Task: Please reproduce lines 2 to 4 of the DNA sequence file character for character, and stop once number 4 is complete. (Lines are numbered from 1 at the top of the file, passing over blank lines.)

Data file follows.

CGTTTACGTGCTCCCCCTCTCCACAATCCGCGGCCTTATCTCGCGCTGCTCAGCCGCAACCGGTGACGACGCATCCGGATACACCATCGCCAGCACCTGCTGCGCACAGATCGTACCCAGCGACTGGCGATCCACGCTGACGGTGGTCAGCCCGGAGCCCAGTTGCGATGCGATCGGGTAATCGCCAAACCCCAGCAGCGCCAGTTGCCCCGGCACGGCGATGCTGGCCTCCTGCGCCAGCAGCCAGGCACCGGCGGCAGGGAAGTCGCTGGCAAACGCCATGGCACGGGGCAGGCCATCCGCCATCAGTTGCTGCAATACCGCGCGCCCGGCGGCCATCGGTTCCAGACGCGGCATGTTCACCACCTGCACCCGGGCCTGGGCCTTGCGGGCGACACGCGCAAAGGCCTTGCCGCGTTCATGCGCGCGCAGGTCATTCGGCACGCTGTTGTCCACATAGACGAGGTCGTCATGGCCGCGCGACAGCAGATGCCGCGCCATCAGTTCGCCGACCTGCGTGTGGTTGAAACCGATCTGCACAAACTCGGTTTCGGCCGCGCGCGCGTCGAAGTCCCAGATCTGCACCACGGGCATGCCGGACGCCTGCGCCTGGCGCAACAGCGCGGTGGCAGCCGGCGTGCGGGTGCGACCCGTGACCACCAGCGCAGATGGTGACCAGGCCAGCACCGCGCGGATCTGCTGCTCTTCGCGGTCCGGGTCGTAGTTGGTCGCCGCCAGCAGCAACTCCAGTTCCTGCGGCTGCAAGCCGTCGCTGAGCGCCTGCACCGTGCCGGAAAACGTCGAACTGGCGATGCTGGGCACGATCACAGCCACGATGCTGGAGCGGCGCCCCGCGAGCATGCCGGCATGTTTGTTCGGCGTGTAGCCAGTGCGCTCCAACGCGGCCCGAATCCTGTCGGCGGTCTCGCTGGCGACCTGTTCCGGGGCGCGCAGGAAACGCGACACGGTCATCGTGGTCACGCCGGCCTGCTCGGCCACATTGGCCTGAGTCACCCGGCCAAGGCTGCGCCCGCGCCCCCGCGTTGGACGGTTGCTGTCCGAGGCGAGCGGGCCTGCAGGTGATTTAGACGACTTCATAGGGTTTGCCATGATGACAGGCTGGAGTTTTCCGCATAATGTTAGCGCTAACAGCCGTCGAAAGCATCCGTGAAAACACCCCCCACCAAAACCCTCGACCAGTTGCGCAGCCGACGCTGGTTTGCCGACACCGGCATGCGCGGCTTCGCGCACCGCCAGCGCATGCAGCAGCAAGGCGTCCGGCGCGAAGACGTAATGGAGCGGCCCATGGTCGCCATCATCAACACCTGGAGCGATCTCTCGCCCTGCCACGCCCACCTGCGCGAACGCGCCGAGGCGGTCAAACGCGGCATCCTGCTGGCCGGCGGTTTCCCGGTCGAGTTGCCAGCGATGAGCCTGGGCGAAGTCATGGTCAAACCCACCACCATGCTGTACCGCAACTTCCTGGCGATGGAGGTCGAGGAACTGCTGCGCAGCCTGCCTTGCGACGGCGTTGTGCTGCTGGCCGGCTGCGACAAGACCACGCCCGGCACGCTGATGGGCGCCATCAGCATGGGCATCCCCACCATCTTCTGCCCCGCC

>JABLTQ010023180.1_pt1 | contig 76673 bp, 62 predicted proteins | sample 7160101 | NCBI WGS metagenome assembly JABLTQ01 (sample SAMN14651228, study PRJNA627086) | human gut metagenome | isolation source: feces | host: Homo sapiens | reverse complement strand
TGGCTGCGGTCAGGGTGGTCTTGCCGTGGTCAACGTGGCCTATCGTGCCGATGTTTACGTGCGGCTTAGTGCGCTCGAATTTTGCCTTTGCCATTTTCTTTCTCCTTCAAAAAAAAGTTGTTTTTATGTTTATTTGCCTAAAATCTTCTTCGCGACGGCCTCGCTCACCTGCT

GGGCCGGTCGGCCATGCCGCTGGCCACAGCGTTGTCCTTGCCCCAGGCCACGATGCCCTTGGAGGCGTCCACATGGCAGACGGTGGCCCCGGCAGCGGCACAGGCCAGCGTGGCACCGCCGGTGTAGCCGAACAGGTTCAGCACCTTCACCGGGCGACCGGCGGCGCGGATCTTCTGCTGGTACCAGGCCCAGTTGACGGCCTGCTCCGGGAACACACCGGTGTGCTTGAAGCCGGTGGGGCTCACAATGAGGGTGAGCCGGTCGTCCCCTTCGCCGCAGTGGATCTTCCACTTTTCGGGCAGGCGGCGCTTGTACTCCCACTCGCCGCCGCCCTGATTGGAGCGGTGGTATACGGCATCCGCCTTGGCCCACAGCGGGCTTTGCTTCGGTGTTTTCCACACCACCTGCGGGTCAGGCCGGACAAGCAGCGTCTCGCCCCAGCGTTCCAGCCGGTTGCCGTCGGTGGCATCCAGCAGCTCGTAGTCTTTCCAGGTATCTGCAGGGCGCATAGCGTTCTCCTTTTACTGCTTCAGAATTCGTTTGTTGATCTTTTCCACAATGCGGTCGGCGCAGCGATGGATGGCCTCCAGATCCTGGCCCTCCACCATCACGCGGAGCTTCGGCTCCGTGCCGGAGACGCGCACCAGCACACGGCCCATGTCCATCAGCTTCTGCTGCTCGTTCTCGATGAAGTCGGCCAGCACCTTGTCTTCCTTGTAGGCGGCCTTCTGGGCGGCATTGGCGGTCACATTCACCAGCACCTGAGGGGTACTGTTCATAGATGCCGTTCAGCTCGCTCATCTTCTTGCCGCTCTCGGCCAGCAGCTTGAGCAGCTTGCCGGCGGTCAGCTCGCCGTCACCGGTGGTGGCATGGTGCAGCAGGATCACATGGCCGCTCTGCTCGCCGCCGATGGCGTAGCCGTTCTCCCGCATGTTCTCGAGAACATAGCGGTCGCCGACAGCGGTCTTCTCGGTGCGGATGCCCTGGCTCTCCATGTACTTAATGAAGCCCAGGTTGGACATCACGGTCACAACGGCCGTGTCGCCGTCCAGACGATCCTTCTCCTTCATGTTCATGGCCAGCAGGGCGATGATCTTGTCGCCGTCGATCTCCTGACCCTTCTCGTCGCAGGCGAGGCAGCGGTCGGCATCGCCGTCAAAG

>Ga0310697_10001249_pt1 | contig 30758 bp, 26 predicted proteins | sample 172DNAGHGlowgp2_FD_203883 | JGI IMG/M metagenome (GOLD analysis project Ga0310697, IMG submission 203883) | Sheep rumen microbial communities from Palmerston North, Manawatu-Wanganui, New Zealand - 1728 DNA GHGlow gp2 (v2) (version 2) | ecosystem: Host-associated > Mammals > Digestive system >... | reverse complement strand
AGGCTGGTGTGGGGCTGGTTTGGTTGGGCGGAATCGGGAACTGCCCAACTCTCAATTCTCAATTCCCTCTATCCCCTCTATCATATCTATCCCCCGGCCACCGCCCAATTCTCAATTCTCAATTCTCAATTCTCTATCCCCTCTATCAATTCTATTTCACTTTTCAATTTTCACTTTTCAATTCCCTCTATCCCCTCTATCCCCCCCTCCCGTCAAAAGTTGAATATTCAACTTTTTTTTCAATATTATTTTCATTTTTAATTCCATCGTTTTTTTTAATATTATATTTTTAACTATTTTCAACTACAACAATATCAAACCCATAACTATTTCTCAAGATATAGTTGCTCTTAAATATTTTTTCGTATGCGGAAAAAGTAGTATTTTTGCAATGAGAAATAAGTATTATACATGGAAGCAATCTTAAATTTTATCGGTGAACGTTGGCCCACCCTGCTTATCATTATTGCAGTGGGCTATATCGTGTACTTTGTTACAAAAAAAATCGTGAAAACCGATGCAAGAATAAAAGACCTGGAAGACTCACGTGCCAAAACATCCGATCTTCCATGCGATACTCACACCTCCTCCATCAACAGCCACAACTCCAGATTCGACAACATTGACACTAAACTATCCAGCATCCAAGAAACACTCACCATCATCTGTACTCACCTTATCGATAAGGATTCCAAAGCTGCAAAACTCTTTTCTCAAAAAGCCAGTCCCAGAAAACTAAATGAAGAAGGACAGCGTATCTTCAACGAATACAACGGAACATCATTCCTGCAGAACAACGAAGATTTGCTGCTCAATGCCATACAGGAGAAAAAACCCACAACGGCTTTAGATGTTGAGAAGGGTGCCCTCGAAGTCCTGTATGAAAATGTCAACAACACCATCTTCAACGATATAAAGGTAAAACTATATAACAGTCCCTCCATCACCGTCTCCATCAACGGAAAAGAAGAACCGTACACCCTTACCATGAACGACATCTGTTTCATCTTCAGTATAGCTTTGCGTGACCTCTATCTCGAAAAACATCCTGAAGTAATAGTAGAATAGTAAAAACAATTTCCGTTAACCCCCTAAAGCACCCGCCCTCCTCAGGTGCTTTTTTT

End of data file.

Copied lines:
>JABLTQ010023180.1_pt1 | contig 76673 bp, 62 predicted proteins | sample 7160101 | NCBI WGS metagenome assembly JABLTQ01 (sample SAMN14651228, study PRJNA627086) | human gut metagenome | isolation source: feces | host: Homo sapiens | reverse complement strand
TGGCTGCGGTCAGGGTGGTCTTGCCGTGGTCAACGTGGCCTATCGTGCCGATGTTTACGTGCGGCTTAGTGCGCTCGAATTTTGCCTTTGCCATTTTCTTTCTCCTTCAAAAAAAAGTTGTTTTTATGTTTATTTGCCTAAAATCTTCTTCGCGACGGCCTCGCTCACCTGCT

GGGCCGGTCGGCCATGCCGCTGGCCACAGCGTTGTCCTTGCCCCAGGCCACGATGCCCTTGGAGGCGTCCACATGGCAGACGGTGGCCCCGGCAGCGGCACAGGCCAGCGTGGCACCGCCGGTGTAGCCGAACAGGTTCAGCACCTTCACCGGGCGACCGGCGGCGCGGATCTTCTGCTGGTACCAGGCCCAGTTGACGGCCTGCTCCGGGAACACACCGGTGTGCTTGAAGCCGGTGGGGCTCACAATGAGGGTGAGCCGGTCGTCCCCTTCGCCGCAGTGGATCTTCCACTTTTCGGGCAGGCGGCGCTTGTACTCCCACTCGCCGCCGCCCTGATTGGAGCGGTGGTATACGGCATCCGCCTTGGCCCACAGCGGGCTTTGCTTCGGTGTTTTCCACACCACCTGCGGGTCAGGCCGGACAAGCAGCGTCTCGCCCCAGCGTTCCAGCCGGTTGCCGTCGGTGGCATCCAGCAGCTCGTAGTCTTTCCAGGTATCTGCAGGGCGCATAGCGTTCTCCTTTTACTGCTTCAGAATTCGTTTGTTGATCTTTTCCACAATGCGGTCGGCGCAGCGATGGATGGCCTCCAGATCCTGGCCCTCCACCATCACGCGGAGCTTCGGCTCCGTGCCGGAGACGCGCACCAGCACACGGCCCATGTCCATCAGCTTCTGCTGCTCGTTCTCGATGAAGTCGGCCAGCACCTTGTCTTCCTTGTAGGCGGCCTTCTGGGCGGCATTGGCGGTCACATTCACCAGCACCTGAGGGGTACTGTTCATAGATGCCGTTCAGCTCGCTCATCTTCTTGCCGCTCTCGGCCAGCAGCTTGAGCAGCTTGCCGGCGGTCAGCTCGCCGTCACCGGTGGTGGCATGGTGCAGCAGGATCACATGGCCGCTCTGCTCGCCGCCGATGGCGTAGCCGTTCTCCCGCATGTTCTCGAGAACATAGCGGTCGCCGACAGCGGTCTTCTCGGTGCGGATGCCCTGGCTCTCCATGTACTTAATGAAGCCCAGGTTGGACATCACGGTCACAACGGCCGTGTCGCCGTCCAGACGATCCTTCTCCTTCATGTTCATGGCCAGCAGGGCGATGATCTTGTCGCCGTCGATCTCCTGACCCTTCTCGTCGCAGGCGAGGCAGCGGTCGGCATCGCCGTCAAAG